​The Spurs Are Too Good For Advanced Stats To Measure

A curious stat popped up on ESPN's Stats & Info feed yesterday. "Tony Parker sat nearly as much as he played this season and the @spurs were slightly better per 100 poss. without him," it read. This says more about Spurs, and the stats we use, than it does about Parker.

No one actually thinks Tony Parker is making the Spurs worse; that would be manifestly stupid. The most obvious explanation here is that the Spurs' bench is just much, much better than other teams' benches, creating something of a statistical illusion, and this proves to be more or less correct. Just look at the Spurs' guards off the bench, and whom they're playing against. From Basketball Reference, here is our best attempt at isolating "backup point guards" (between 10 and 22 minutes played per game, with 2.5 assists or more), sorted by Win Shares per 48 minutes:

RkPlayerTmMPWS/48
1Manu GinobiliSAS22.80.176
2Patrick MillsSAS18.90.175
3Troy DanielsHOU150.15
4Cory JosephSAS13.80.148
5C.J. WatsonIND18.90.13
6Pablo PrigioniNYK19.40.127
7C.J. MilesCLE19.30.122
8Chris Douglas-RobertsCHA20.70.113
9Andre MillerTOT16.90.108
10Derek FisherOKC17.60.103

As you can see, the gap between what the Spurs roll out off the bench and even the best of what the rest of the league can is enormous. So the first-order explanation isn't that a combination of Manu, Patty Mills, and Cory Joseph is necessarily better than Parker in an absolute sense, but rather that the gap between them and a collection of chaff including some of the most torchable players in the the league is bigger than the difference between Parker and starting-caliber point guards. But even this doesn't tell the whole story.

As a rule, bench players are more prone to high-ceiling and low-floor games simply because they play shorter minutes, and in the course of a game can get hot and not play long enough to cool down. (Think of a pinch hitter going 1-1 with a walk.) So if we're going to look broadly at how efficient the Spurs' offense is, we can drill down and look at the individual offensive and defensive ratings for the entire bench and find the specific games where they played the best.

By Basketball Reference's numbers, the Spurs overall had an offensive rating of 110.5 (7th in the league) and a defensive rating of 102.4 (3rd). But something funny happened when we collected the best offensive (150+ ORTG) and defensive (sub-90 DRTG) performances for the bench—the games were almost all blowouts.

When a San Antonio bench rotation player hit a 150 or higher ORTG, the Spurs were 39-8. In wins, they were +10.3, and losses -7, but tended to cluster around the larger numbers. If we de-couple the individual games—so, a game in which four Spurs bench players rated 150 or higher in ORTG would count four times, instead of just one—and treat each occurrence separately, those numbers jump to +17.2 and -8. Same goes for the sub-90 DRTG games, where the Spurs didn't lose once in the 29 games, and were +17.8 overall, and +18.65 with the games de-coupled.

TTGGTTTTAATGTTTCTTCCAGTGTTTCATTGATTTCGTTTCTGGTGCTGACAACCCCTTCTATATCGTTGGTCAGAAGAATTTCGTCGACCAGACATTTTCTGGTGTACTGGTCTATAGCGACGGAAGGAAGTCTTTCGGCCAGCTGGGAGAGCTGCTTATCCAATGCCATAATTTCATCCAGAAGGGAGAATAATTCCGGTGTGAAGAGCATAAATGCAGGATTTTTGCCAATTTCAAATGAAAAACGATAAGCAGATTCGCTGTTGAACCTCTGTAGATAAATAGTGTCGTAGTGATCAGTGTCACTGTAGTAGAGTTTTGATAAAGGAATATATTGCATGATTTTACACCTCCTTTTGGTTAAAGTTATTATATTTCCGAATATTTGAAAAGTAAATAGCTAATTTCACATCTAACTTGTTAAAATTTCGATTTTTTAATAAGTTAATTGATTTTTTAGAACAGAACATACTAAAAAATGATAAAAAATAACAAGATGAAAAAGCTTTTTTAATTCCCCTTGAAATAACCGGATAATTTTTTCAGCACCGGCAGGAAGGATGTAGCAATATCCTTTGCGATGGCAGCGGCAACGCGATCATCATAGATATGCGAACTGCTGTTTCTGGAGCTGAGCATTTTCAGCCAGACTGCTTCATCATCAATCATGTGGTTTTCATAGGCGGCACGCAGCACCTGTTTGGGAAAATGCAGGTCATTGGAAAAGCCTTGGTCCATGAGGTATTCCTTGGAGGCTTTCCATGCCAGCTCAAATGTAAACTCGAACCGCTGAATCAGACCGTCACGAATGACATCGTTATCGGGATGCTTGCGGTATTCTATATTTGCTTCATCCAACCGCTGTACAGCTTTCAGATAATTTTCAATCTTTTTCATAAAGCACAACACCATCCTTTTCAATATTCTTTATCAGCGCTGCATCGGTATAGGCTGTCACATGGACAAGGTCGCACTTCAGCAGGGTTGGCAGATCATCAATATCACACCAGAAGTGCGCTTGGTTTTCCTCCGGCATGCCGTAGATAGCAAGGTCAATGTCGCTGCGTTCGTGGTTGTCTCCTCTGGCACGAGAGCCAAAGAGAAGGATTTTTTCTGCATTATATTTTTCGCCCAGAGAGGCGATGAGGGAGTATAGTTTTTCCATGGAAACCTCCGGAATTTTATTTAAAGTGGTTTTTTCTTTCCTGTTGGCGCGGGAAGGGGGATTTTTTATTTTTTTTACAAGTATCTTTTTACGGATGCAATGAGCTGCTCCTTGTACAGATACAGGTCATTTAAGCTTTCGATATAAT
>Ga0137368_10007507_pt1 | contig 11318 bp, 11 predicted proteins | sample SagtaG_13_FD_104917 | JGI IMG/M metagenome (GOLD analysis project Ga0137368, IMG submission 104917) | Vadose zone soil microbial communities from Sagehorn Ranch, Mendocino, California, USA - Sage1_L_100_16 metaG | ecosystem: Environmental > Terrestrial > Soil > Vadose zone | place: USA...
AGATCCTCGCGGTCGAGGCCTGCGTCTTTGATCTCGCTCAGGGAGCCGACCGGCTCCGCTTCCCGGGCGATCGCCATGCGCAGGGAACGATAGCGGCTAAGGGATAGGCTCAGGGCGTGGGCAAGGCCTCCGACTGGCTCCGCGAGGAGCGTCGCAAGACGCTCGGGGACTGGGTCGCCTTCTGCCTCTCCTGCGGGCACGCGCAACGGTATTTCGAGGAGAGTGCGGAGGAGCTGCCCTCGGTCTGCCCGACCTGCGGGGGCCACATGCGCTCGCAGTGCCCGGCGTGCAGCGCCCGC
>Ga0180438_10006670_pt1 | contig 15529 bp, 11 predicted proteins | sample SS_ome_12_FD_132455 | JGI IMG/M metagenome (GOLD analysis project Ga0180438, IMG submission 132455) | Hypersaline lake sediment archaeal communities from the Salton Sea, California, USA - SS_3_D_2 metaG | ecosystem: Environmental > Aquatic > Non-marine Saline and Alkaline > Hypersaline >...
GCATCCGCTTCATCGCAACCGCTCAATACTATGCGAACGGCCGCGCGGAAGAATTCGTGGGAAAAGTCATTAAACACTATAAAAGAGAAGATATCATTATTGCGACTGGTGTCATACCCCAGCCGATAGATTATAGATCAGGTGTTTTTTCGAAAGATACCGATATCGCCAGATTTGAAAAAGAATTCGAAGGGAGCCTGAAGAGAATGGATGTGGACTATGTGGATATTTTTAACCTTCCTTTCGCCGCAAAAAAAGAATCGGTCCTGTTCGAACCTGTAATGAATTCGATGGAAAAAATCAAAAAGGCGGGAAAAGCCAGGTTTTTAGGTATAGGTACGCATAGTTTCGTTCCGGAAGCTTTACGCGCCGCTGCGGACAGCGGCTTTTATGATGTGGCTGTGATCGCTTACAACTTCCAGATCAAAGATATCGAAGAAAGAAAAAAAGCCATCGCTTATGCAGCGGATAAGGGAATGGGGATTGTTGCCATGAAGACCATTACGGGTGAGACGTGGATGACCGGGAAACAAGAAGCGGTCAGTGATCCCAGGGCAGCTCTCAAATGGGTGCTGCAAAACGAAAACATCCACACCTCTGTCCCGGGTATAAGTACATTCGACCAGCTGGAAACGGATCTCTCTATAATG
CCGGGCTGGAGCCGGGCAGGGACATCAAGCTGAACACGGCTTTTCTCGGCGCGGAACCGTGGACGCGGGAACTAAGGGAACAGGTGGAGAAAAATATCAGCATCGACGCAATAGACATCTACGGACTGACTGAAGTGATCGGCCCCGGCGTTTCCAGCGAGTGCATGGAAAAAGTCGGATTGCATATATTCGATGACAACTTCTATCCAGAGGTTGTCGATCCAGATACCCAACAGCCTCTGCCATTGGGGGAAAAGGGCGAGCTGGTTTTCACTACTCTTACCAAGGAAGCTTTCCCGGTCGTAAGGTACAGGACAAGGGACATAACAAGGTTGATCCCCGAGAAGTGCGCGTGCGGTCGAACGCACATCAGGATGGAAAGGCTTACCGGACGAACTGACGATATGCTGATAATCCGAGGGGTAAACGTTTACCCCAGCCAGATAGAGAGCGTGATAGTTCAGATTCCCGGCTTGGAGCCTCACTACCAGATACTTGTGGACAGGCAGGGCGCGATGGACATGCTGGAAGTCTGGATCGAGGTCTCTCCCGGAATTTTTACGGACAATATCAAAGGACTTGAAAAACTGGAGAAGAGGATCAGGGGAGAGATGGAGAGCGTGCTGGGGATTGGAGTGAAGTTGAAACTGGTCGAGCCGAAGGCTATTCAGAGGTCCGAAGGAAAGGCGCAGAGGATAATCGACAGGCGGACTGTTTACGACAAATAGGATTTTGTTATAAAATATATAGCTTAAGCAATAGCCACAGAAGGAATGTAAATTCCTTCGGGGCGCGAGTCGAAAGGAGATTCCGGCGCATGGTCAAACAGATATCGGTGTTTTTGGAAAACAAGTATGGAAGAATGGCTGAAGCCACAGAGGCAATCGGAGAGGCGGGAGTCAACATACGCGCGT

During the regular season, the Spurs led the league with a +7.8 scoring margin, and are first during the playoffs as well at +8, which is ridiculous considering they didn't get a patsy in the first round, like the Heat. So, we know the Spurs blow teams out. But not like this!

In some ways, this is tautological—yes, when players play better, they tend to win by more—but in others, it isn't. The relationship shows that games are blowouts when the bench plays well, but there are also plenty of blowouts when the bench doesn't kill it. The point here is that when the bench does kill it, it's almost always a blowout, and in blowouts, you often aren't seeing the real rotations or the even the real substitutes—you're seeing whatever new-jack Darko the coach happens to have rotting on the bench.

Like John Hollinger used to say, it isn't the backup that's the problem, it's the backup's backup. It's not just that the bench is great—it's that they're so great that they frequently force the other team to roll out their third string, allowing them to run up even gaudier numbers. And that's why Parker, on paper, seems to hurt the Spurs.

This is actually an interesting observation for the regular-season Spurs. But as we're staring down the Finals that should be very even and very good, this isn't exactly something that tells us how the series will play out. That's true of all regular-season data, in a way, but especially in this case. The Spurs have literally outpaced the numbers.